I’ve dug postholes in hard clay after months of no rain. I’ve dug postholes in rocky ground where I hit chunks of limestone only a few inches down. The holes I dug two days ago were the toughest two postholes I’ve ever dug in my life.
A little over a week ago, Randa and I decided to extend the wood board fencing around part of the horse pen. For just over ten years, we’d relied on metal round pen panels that have worked right well for us with a dozen different horses. Last fall, I’d reworked the base of the pen, adding used creosoted railroad ties as a retaining wall. I thought extending the wooden fence would look good, add a little character, and give us more usable area. It would also let us re-configure the space, which is right handy when you are keeping two horses instead of one. Besides, a post-and-board fence just looks more authentic in a sort of home for horses kind of a way.
The first five holes went pretty well. Sure, it was a bit challenging digging holes right against the railroad ties. Well, at the time it seemed a bit challenging but in retrospective relativity, they were pretty darn easy. The next two holes, not so much.
It’s probably about time that I mention the cottonwood tree on the east side of the pen. It’s in the neighborhood of sixty feet tall, nearly fifteen feet around at its base and spreads its branches for a shade diameter as wide as it is tall. You can be sure that a tree that big has an impressive root system. Exceptionally impressive if you’re trying to dig postholes in the vicinity. As it turns out, I needed to dig two holes right near the base of that Colossus.
Chiseling through a foot-and-a-half of cottonwood root takes a while, even with the help of a thirty-five-pound, axe-edged spud bar. Doing that twice seems to take more than twice the effort. Probably that’s because I was more than twice as tired by the time I finished the second hole. Each hole took over an hour.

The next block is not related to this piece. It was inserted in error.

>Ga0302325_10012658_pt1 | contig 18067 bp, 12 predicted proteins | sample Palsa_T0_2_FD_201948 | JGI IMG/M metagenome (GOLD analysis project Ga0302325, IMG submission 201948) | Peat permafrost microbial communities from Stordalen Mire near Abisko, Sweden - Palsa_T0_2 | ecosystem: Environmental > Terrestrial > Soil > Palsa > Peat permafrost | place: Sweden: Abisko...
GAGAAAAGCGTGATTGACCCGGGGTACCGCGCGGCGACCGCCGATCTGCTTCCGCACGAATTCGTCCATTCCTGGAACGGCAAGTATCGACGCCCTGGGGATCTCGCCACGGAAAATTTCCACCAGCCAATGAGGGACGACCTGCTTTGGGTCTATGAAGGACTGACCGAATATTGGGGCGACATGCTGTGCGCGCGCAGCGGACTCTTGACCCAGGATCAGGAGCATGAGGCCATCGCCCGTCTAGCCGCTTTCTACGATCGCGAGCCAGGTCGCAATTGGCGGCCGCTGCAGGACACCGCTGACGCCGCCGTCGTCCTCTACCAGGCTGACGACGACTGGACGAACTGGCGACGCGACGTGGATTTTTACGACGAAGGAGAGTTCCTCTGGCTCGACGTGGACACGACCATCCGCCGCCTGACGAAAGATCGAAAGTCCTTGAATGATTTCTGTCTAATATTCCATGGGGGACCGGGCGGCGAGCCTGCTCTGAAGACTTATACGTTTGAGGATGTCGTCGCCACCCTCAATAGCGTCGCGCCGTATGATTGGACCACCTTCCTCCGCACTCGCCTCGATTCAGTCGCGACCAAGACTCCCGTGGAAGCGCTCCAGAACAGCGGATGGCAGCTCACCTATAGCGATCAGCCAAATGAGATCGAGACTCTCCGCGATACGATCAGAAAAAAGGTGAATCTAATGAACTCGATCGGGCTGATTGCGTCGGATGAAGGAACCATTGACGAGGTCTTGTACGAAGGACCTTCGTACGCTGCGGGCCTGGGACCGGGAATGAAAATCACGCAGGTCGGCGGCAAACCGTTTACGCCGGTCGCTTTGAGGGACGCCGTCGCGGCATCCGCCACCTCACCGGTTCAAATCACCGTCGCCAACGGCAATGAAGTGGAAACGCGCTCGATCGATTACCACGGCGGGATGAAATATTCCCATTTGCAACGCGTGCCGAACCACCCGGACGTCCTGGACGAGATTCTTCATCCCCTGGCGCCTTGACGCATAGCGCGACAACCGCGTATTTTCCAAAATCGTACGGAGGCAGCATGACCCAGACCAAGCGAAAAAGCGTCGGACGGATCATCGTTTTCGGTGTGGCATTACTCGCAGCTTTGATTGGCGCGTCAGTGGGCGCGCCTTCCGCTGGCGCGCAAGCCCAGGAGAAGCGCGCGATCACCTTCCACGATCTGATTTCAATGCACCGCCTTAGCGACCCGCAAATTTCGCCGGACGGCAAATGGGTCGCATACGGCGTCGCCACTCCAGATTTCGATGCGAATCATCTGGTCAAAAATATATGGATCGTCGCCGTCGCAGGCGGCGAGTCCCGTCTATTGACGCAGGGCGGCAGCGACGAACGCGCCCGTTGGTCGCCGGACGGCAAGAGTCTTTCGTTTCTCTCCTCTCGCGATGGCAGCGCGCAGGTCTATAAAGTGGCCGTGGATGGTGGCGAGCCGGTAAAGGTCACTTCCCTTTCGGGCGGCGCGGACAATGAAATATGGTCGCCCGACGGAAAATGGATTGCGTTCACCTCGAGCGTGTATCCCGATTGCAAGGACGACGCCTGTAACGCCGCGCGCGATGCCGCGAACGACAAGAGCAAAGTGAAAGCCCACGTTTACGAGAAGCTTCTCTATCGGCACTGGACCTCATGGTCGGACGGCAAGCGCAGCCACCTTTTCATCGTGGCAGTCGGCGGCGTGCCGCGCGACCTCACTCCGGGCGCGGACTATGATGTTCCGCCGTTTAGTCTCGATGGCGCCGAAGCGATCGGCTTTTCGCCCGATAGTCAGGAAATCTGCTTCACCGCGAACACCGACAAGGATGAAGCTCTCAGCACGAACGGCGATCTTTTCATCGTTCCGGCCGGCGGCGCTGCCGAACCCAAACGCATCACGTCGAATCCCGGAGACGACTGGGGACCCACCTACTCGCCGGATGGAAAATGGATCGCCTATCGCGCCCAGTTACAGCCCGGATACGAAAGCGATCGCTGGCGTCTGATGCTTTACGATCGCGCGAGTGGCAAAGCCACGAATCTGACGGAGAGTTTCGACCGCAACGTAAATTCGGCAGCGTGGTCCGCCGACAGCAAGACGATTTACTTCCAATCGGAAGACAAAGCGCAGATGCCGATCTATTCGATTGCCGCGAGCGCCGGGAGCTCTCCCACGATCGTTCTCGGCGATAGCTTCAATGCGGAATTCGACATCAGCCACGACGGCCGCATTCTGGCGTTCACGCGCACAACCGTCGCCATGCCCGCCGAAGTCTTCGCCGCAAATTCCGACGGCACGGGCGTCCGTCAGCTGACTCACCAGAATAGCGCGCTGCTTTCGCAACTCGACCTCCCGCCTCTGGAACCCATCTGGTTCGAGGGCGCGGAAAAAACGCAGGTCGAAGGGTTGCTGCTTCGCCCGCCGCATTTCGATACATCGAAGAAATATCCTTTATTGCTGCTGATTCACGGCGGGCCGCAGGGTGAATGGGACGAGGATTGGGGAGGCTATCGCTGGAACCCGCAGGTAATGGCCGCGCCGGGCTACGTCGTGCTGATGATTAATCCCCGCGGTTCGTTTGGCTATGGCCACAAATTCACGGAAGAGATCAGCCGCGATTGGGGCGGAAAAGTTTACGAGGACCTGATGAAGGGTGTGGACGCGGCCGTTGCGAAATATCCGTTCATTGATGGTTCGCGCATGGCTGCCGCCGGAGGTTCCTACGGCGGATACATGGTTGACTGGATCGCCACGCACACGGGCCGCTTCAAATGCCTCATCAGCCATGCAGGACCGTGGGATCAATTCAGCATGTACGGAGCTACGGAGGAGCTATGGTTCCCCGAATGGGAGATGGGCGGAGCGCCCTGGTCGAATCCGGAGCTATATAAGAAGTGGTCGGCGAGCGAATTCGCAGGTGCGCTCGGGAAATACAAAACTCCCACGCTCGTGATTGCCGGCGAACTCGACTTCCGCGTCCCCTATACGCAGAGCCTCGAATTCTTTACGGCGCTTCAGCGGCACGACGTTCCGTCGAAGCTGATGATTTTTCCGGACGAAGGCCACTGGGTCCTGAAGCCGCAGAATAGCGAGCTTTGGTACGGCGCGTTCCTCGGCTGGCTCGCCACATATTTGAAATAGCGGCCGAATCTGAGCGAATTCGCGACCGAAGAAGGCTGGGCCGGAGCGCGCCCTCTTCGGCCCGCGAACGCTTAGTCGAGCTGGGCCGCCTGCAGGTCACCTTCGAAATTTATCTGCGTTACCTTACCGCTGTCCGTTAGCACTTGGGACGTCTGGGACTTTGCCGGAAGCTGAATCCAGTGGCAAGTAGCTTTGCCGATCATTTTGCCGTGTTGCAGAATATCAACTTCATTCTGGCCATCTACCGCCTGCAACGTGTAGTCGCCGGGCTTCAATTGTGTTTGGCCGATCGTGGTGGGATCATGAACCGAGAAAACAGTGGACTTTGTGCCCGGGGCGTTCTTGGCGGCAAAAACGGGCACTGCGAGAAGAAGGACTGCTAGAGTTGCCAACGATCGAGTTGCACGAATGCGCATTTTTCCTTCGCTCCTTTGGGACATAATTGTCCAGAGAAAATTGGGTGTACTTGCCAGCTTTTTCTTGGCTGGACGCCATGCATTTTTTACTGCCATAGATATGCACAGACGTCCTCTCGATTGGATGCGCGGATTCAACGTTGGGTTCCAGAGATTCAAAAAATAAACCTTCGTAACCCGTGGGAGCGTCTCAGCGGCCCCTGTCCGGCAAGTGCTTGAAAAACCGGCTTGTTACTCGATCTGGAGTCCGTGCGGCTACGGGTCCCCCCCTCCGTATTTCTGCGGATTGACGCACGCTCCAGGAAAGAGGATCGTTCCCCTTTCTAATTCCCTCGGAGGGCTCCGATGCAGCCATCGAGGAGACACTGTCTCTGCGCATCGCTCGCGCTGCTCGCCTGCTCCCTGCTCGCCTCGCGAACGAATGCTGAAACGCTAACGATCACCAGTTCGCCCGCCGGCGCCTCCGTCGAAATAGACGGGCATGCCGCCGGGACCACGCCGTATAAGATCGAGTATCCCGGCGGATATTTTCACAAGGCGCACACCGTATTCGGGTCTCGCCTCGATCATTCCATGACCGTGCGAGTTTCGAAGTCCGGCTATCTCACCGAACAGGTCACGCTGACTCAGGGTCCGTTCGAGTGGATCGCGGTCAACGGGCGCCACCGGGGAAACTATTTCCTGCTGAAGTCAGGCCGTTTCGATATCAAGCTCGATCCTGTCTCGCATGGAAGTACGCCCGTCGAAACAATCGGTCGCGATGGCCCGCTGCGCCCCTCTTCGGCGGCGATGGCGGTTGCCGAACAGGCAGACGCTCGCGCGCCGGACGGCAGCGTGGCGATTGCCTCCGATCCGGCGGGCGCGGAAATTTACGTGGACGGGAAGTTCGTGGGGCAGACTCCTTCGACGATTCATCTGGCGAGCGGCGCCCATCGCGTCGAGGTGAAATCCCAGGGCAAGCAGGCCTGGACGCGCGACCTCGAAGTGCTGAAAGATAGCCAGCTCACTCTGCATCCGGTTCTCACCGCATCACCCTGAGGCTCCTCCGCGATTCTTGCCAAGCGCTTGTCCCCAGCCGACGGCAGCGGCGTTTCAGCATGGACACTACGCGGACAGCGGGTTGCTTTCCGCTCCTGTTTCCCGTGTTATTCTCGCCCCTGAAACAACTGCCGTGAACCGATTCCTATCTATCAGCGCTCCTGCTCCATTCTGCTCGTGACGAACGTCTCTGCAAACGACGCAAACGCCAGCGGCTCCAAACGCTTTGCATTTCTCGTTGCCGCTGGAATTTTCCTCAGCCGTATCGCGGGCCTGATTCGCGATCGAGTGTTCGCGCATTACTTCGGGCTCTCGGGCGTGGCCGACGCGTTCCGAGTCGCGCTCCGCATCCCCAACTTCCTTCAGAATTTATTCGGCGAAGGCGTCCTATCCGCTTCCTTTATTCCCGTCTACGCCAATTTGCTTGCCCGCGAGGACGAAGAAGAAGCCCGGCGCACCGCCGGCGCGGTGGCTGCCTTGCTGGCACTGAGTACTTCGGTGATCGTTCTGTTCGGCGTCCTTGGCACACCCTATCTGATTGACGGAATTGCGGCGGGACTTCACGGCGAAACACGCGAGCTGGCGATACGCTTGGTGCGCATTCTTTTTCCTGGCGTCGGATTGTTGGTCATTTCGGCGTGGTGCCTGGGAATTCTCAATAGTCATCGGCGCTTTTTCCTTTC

I do have to admit, I was sort of proud of that big pile of wood chips and chunks of cottonwood root I’d stacked up. Proud, too, of those twenty-eight-inch-deep postholes. It should be noted, though, that I was not nearly as proud as I was sore and exhausted. Next time, I think we’re going to build our horse pen at least a mile from the nearest cottonwood tree.
When we live our faith with a similar level of determined and persistent obedience, we will do far more than set fence posts in difficult terrain.
We will feed the hungry, nurse the sick, and forgive others. We will turn the other cheek, return good for evil, and treat others as we would be treated. We will bring healing to ourselves and to those around us. We will share the gospel, live the teachings of the Carpenter, and walk humbly before others. We will move mountains, smash the stones of our own pride, prejudice, and indifference, and we will conquer our own spirits.
All of that we will do by his grace and in the strength he supplies. And, in the end, we will receive a rest that is far better than a handful of ibuprofen and an hour in a whirlpool tub.